Kahn must act now, or it's over
Well, finally, it's done.
The Minnesota Timberwolves just completed another flop of a season, and Kurt Rambis has a record of 32-132 in his two years as head coach.
Added to the misery of a season that finished 17-65, is that Minnesota dropped its last 15 games.
Ugly, depressing stuff. And the kind of stuff that leaves this franchise wondering where to start in order to change this mess.
Well, the most obvious beginning is the head coach. Rambis, who seems full of intelligence and cool (he speaks well and he doesn't seem to rattle), has nonetheless shown that he is not cut out to be an NBA head coach — at least not this team's.
The Wolves, who sported a much younger and more athletic roster this season, were actually sparking some interest early in the year. Newcomer forward Michael Beasley had some monster scoring games, power forward Kevin Love was a double-double machine all year, and rookie Wesley Johnson showed promise with his shooting stroke and overall athletic ability.
But none of those bright spots added up to winning games. What we got instead was a team that hung with just about everybody for the first two thirds of the season, but always found ways to lose games down the stretch. Turnovers were a consistent killer, as was a complete lack of team defense. Yes, the Wolves showed they had a bunch more scoring capability this season, but when you turn the ball over at crucial times and you can't defend, you're not going to win much.
They didn't, and for those mistakes, the incredibly young Wolves players were only partly to blame. The rest of the blame has to go to the head coach, Rambis, who should and will get canned in the coming weeks. You can't coach a team that continually makes the same mistakes and not be culpable for it.
There are also those who are calling for general manager David Kahn's head. I say it is too soon to get rid of Kahn. He promised to bring the Wolves a younger, longer and more talented team this year, and he did that. He also must be credited for bringing in two talented players via trades who came at little cost — Beasley and fellow forward Anthony Randolph. For Beasley they gave up a second-round pick, and for Randolph they shed Corey Brewer. I'd do both of those trades again in a heartbeat.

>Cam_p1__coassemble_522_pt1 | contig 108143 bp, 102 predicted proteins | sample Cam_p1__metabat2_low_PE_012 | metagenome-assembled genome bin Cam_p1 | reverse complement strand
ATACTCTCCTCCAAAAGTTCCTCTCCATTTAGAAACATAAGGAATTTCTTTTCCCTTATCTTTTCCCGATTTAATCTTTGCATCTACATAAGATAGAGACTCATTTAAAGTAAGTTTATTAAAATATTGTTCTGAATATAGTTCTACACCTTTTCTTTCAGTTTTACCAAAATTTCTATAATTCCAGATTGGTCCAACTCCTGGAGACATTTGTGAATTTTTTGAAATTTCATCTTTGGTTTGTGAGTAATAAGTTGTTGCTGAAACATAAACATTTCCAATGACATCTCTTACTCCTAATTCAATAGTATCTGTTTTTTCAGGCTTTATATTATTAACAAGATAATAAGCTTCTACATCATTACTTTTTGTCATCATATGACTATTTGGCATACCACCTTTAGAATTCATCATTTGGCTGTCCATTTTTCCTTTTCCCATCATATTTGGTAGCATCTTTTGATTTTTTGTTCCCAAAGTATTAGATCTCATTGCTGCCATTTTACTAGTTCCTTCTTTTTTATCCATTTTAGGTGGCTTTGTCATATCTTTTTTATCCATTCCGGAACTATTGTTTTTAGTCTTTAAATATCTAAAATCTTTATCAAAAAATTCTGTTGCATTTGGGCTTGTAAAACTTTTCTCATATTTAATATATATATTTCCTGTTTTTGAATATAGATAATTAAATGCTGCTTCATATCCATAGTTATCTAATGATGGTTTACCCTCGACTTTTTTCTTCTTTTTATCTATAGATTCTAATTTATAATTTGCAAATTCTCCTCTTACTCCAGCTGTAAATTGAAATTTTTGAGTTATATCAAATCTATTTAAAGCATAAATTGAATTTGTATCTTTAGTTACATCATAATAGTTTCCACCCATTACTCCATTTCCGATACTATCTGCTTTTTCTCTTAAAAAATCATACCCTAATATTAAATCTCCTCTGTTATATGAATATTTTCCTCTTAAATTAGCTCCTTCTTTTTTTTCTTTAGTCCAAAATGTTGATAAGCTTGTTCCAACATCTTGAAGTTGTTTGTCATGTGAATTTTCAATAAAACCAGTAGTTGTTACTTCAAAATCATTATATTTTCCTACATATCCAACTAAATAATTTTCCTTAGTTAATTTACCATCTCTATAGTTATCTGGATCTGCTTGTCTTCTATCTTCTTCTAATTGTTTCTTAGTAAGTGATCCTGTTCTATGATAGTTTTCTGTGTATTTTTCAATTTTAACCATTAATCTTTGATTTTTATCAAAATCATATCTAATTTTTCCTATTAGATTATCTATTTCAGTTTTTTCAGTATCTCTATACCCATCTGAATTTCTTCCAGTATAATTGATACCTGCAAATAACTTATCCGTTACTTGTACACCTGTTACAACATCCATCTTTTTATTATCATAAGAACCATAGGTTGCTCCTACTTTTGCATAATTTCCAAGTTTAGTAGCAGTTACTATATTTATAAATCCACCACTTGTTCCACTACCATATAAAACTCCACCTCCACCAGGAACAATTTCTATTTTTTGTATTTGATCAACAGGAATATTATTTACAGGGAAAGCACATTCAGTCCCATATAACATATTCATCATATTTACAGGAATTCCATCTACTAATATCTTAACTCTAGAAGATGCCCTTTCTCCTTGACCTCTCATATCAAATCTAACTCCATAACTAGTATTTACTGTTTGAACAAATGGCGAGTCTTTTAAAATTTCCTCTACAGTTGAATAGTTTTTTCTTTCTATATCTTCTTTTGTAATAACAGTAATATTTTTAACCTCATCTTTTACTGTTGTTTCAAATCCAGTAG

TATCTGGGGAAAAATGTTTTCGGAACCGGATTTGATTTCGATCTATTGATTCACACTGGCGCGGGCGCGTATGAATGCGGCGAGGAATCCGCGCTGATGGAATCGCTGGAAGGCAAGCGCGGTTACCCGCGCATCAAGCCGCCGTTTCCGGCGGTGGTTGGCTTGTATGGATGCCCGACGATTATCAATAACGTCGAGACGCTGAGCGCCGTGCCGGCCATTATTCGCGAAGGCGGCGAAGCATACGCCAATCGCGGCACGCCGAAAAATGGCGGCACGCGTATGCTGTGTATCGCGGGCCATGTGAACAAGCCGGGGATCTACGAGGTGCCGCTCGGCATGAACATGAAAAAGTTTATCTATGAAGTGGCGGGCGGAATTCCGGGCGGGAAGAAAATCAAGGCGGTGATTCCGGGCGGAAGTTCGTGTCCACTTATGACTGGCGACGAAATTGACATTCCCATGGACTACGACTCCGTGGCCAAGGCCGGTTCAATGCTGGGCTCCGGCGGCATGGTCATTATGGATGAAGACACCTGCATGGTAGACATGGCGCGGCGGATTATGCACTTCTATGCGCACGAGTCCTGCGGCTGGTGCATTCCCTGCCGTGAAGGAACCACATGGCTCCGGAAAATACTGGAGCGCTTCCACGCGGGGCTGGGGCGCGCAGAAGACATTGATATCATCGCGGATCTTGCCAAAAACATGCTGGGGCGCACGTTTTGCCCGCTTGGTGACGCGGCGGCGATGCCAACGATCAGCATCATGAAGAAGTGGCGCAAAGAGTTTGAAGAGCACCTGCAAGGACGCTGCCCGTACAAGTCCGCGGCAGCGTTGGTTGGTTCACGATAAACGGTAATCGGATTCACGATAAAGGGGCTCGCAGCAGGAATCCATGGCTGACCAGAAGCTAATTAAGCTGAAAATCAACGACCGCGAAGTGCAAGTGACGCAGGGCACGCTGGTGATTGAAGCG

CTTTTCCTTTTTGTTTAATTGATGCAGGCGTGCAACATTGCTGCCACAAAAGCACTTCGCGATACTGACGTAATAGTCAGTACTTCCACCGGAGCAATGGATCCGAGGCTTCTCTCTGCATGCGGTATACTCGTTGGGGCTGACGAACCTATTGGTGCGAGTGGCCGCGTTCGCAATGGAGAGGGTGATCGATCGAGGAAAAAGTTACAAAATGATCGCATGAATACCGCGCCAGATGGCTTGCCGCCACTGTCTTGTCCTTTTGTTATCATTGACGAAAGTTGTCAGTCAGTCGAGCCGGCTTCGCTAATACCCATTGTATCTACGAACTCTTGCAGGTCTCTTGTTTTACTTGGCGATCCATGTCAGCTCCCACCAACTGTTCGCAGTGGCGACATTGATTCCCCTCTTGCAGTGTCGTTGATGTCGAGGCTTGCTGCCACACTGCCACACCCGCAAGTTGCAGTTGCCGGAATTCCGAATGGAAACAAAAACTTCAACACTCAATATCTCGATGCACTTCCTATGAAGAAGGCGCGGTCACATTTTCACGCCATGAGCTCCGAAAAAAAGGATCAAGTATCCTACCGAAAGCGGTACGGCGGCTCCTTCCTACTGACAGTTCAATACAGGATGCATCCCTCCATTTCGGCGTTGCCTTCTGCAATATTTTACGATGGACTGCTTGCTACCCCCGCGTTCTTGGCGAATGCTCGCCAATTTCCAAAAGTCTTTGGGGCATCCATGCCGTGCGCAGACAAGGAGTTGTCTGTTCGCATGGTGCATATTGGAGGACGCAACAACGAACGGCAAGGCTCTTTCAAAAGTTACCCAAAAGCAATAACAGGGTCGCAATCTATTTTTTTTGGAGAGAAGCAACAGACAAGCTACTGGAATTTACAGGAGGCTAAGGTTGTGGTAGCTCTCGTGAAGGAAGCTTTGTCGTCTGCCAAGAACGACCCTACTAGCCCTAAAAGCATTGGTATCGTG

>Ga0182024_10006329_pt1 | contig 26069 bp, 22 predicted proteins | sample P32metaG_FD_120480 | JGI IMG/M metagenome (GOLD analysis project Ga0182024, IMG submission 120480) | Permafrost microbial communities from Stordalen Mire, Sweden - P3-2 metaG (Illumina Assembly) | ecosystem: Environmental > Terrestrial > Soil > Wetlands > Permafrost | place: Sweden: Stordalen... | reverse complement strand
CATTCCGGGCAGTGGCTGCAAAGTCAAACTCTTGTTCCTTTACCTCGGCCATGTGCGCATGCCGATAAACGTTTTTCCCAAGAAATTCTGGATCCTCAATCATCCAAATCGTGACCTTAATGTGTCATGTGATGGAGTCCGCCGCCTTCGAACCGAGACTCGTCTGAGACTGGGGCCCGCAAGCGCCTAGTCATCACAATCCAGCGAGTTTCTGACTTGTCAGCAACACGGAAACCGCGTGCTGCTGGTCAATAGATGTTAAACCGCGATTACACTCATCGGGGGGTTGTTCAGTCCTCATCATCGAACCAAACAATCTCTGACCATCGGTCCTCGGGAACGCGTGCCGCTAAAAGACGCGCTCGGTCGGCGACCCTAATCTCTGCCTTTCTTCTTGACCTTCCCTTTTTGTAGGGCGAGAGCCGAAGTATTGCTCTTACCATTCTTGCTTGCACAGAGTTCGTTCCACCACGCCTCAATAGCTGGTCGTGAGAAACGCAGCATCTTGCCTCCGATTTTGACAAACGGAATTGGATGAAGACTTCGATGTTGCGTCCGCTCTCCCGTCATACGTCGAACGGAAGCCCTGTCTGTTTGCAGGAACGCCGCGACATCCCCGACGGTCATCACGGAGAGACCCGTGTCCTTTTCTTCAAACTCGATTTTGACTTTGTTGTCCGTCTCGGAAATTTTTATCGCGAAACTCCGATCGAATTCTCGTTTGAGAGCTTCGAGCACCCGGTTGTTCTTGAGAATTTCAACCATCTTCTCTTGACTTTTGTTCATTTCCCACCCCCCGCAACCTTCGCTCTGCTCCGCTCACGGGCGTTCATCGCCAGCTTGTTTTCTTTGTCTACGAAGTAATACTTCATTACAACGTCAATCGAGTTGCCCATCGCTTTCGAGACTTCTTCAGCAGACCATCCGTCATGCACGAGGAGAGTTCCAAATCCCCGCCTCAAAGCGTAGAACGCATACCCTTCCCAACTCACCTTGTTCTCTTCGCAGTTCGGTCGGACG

True, Kahn has also made his blunders. The most ghastly of them is drafting point Jonny Flynn instead of point guard Stephon Curry two years ago. Curry looks like an all-star, while Flynn looks like an immense bust. That move ranks with the Foye-for-Roy trade that Kevin McHale stuck us with a number of years ago. The kind that stings for a decade.
Still, Kahn has made more good moves than bad ones in his short time on the job, including shedding the team of some bad contracts, giving it plenty of room to sign a free agent or two this summer (now he has to DO IT), drafting Johnson, and bringing in Beasley and Randolph.
But the onus is firmly on him now to take things up a gigantic step this off-season. That starts with hiring the right coach (how about tough-minded former Timberwolf player and former Toronto coach Sam Mitchell). From there he needs to make the right moves on draft night. The Wolves are assured of picking no later than fourth overall. That's a good spot to be in, in a draft that looks about four players deep, though with no obvious franchise player to be found.
The ridiculously young Wolves would be best served by trading that pick (it could be as high as No. 1) for an established borderline-star veteran player who can defend. My pick would be 6-foot-6 Philadelphia shooting guard Andre Iguodala, a terrific athlete who is tough, strong, unselfish and an elite defender. Sure, he is not an elite scorer (about 16 ppg.), but this team seems in decent shape already in terms of scoring.
The other move that has to happen is to get Spanish point guard Ricky Rubio to agree to play here next year. Minnesota has the rights to his services, but the potential for an NBA lockout might dissuade him from coming stateside next year. The Wolves, who are desperate for help at point guard, need the pass-first Rubio here, and Kahn must make that happen. Not only would Rubio help get the team get some easy buckets with his ability to drive and dish, but he would immediately starting putting butts in the seats with his flashy, stylish play.
Then, Kahn must bring the Wolves a free-agent center who is athletic, tough and competitive. In other words, he must be everything that current Wolves start Darko Milicic is not. Impending free agent Tyson Chander of the Dallas Mavericks comes immediately to mind. He plays with a chip on his shoulder, can move and loves to dunk and block shots.
Make those moves, and next year's staring lineup would look like this: Rubio, Iguodala, Beasley, Love and Chandler. Your bench players would be: Luke Ridnour, Martell Webster, Johnson, Randolph and Milicic.
And your coach would be a butt-kicker: Mitchell.
Those are moves that would make Wolves fans interested again. Now it's up to Kahn to make such things happen.
— Pat Ruff